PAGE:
spring with weight.pngWe see springs everywhere and are pretty familiar with how the work. We find springs in our ball-point pens, in our old wind-up watches, in computer mice and electric switches, in car and truck suspensions and bumper cars. All springs work on the same principle. A spring can be stretched or compressed when a force is exerted on it. The amount it stretches or compresses is proportional to the force. We know that some springs take more force than others to stretch or compress them by the same amount. This is the "stiffness" of the spring and is related to something called the "spring constant." In the next activity you will get a chance to work with springs and hanging weights, and investigate the connection between forces and the stiffness of springs (the spring constant). This is the basis of Hooke's law.

Experiments with springs. You will be performing several experiments with actual springs and masses and with the simulation below.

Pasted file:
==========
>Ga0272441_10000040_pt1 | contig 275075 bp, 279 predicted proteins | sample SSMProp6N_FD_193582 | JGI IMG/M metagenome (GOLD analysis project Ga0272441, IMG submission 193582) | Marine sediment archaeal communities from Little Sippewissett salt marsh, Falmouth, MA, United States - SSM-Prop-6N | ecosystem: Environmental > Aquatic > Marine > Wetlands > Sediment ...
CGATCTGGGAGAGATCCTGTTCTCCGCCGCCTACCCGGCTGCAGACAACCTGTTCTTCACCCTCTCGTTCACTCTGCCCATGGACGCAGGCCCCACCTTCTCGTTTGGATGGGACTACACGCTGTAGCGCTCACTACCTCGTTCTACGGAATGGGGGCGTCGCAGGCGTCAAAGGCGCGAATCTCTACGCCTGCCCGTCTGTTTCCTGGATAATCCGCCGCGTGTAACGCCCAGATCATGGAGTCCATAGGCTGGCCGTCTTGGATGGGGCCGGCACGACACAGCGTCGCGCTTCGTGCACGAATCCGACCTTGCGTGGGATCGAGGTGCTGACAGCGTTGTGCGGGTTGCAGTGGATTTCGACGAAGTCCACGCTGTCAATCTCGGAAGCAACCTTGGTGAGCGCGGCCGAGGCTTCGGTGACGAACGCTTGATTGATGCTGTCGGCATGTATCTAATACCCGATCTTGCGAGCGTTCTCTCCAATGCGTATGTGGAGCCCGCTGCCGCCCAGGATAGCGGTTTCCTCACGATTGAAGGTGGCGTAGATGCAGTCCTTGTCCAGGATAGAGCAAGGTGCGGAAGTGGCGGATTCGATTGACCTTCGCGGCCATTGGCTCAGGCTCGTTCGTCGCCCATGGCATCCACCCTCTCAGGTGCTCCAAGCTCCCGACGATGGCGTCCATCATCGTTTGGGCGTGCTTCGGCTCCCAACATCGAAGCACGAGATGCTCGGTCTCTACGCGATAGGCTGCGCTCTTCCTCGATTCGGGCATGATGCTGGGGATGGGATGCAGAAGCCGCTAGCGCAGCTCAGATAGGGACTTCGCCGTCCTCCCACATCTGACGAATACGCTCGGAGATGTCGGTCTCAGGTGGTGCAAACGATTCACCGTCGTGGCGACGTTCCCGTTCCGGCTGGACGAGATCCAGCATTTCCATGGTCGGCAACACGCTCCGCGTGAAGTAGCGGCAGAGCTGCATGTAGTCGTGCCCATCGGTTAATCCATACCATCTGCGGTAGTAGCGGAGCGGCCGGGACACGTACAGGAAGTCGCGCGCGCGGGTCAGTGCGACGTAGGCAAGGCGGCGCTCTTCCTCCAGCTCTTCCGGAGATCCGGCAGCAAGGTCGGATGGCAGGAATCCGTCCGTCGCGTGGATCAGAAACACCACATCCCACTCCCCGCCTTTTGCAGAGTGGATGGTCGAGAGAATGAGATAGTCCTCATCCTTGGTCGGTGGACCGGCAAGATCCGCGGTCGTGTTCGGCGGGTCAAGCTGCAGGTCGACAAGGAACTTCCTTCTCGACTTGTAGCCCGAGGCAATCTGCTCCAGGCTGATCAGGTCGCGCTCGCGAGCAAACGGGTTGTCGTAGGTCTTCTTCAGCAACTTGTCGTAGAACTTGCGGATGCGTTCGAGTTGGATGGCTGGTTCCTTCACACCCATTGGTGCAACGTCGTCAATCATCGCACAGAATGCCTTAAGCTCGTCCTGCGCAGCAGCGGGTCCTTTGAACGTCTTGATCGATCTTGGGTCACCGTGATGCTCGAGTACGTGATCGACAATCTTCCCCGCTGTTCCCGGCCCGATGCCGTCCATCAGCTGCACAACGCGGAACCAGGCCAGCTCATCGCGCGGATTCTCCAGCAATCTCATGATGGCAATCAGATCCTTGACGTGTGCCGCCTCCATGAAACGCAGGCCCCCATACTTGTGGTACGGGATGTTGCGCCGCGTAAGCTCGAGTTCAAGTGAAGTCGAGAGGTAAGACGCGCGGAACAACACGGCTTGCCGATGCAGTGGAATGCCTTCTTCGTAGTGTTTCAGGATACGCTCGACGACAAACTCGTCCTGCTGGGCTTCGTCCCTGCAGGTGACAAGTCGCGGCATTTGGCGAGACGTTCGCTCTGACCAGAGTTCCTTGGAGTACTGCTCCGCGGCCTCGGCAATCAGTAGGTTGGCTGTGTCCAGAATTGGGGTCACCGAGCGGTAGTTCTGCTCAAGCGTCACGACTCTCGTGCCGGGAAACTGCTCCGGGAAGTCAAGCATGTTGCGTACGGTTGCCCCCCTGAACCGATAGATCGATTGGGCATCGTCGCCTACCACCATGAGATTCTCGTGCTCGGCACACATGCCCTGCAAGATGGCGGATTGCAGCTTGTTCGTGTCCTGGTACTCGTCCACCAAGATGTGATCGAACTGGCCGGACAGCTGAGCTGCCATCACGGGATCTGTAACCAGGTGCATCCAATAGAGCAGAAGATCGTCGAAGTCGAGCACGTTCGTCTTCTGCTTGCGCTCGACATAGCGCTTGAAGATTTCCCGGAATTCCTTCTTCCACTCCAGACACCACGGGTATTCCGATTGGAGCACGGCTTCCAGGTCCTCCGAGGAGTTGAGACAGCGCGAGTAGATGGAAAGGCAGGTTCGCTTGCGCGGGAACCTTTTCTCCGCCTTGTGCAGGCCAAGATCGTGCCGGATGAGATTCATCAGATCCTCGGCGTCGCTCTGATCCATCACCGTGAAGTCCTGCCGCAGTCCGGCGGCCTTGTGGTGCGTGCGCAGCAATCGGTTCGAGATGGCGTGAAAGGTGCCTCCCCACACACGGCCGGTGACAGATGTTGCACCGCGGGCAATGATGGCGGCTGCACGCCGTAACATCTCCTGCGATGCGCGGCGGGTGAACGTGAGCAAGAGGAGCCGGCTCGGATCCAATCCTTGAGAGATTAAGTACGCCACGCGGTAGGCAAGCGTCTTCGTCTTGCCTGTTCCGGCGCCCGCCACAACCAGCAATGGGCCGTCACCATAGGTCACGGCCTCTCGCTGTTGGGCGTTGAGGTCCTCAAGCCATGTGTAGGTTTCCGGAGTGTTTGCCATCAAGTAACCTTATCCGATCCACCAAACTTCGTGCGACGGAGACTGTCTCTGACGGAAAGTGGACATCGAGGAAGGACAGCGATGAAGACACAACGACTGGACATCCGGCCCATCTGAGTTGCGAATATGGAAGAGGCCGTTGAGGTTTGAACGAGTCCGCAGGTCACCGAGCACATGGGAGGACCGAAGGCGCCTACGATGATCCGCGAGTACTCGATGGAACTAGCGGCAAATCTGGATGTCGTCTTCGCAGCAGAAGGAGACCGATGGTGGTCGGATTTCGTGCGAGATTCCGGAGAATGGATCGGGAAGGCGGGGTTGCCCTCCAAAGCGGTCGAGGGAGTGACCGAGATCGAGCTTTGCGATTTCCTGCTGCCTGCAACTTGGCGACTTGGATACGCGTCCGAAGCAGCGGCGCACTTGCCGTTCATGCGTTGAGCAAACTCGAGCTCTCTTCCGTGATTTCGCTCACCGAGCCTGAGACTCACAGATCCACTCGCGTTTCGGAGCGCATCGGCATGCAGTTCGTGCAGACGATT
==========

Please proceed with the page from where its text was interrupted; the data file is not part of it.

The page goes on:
1. Experiments with real springs to learn about Hooke's law, spring constants and elastic potential energy.
2. Experiments with multiple springs. How do springs behave in series and parallel?

Hooke's law

Some Hooke's law problems for homework.

3. Experiments with the PhET simulation. Use Hooke's law to find unknown values of m, k and g.

MIT OpenCourseWare
If you've ever wondered about what a physics class at MIT might look like, take a look here, where Professor Walter Lewin discusses Hooke's law and simple harmonic motion using springs and pendulums. Sorry. This is no longer available. People's conduct does matter. In December 2014, MIT revoked Lewin's Professor Emeritus title after an MIT investigation determined that Lewin had violated university policy by sexually harassing an online student in an online MITx course he taught in fall 2013